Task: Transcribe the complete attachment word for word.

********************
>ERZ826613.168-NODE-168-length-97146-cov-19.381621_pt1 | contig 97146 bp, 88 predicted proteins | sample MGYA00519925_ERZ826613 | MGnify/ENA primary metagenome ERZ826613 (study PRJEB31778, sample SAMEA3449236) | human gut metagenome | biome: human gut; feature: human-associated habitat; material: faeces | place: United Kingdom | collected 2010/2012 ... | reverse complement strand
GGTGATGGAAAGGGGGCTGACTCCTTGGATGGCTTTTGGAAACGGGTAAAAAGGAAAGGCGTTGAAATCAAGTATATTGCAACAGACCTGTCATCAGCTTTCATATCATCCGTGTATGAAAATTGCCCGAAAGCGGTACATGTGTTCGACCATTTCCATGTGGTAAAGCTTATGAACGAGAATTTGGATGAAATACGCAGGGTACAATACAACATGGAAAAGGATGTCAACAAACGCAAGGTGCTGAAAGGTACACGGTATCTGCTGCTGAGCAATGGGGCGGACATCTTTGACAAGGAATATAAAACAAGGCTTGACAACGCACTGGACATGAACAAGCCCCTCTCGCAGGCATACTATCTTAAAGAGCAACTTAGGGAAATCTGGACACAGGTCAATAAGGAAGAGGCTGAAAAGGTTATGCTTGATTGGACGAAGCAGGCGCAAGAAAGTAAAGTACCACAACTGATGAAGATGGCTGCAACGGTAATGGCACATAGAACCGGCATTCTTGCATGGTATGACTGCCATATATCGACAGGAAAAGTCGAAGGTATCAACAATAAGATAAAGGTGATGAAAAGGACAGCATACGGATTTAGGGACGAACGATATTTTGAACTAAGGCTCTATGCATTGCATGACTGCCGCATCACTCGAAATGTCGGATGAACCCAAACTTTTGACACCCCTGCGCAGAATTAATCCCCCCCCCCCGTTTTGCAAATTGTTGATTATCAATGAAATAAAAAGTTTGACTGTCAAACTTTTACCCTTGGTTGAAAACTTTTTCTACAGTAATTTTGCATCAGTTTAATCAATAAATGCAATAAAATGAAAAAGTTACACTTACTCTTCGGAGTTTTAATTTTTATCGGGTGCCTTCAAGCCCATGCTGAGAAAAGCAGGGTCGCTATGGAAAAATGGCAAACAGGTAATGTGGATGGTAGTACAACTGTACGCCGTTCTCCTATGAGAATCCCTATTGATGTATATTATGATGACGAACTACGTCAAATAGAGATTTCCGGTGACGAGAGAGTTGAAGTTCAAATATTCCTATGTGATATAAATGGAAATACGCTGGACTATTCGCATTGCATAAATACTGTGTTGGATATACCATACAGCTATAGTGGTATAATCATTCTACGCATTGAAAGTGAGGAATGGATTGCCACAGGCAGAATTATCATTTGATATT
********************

>ERZ826613.168-NODE-168-length-97146-cov-19.381621_pt1 | contig 97146 bp, 88 predicted proteins | sample MGYA00519925_ERZ826613 | MGnify/ENA primary metagenome ERZ826613 (study PRJEB31778, sample SAMEA3449236) | human gut metagenome | biome: human gut; feature: human-associated habitat; material: faeces | place: United Kingdom | collected 2010/2012 ... | reverse complement strand
GGTGATGGAAAGGGGGCTGACTCCTTGGATGGCTTTTGGAAACGGGTAAAAAGGAAAGGCGTTGAAATCAAGTATATTGCAACAGACCTGTCATCAGCTTTCATATCATCCGTGTATGAAAATTGCCCGAAAGCGGTACATGTGTTCGACCATTTCCATGTGGTAAAGCTTATGAACGAGAATTTGGATGAAATACGCAGGGTACAATACAACATGGAAAAGGATGTCAACAAACGCAAGGTGCTGAAAGGTACACGGTATCTGCTGCTGAGCAATGGGGCGGACATCTTTGACAAGGAATATAAAACAAGGCTTGACAACGCACTGGACATGAACAAGCCCCTCTCGCAGGCATACTATCTTAAAGAGCAACTTAGGGAAATCTGGACACAGGTCAATAAGGAAGAGGCTGAAAAGGTTATGCTTGATTGGACGAAGCAGGCGCAAGAAAGTAAAGTACCACAACTGATGAAGATGGCTGCAACGGTAATGGCACATAGAACCGGCATTCTTGCATGGTATGACTGCCATATATCGACAGGAAAAGTCGAAGGTATCAACAATAAGATAAAGGTGATGAAAAGGACAGCATACGGATTTAGGGACGAACGATATTTTGAACTAAGGCTCTATGCATTGCATGACTGCCGCATCACTCGAAATGTCGGATGAACCCAAACTTTTGACACCCCTGCGCAGAATTAATCCCCCCCCCCCGTTTTGCAAATTGTTGATTATCAATGAAATAAAAAGTTTGACTGTCAAACTTTTACCCTTGGTTGAAAACTTTTTCTACAGTAATTTTGCATCAGTTTAATCAATAAATGCAATAAAATGAAAAAGTTACACTTACTCTTCGGAGTTTTAATTTTTATCGGGTGCCTTCAAGCCCATGCTGAGAAAAGCAGGGTCGCTATGGAAAAATGGCAAACAGGTAATGTGGATGGTAGTACAACTGTACGCCGTTCTCCTATGAGAATCCCTATTGATGTATATTATGATGACGAACTACGTCAAATAGAGATTTCCGGTGACGAGAGAGTTGAAGTTCAAATATTCCTATGTGATATAAATGGAAATACGCTGGACTATTCGCATTGCATAAATACTGTGTTGGATATACCATACAGCTATAGTGGTATAATCATTCTACGCATTGAAAGTGAGGAATGGATTGCCACAGGCAGAATTATCATTTGATATT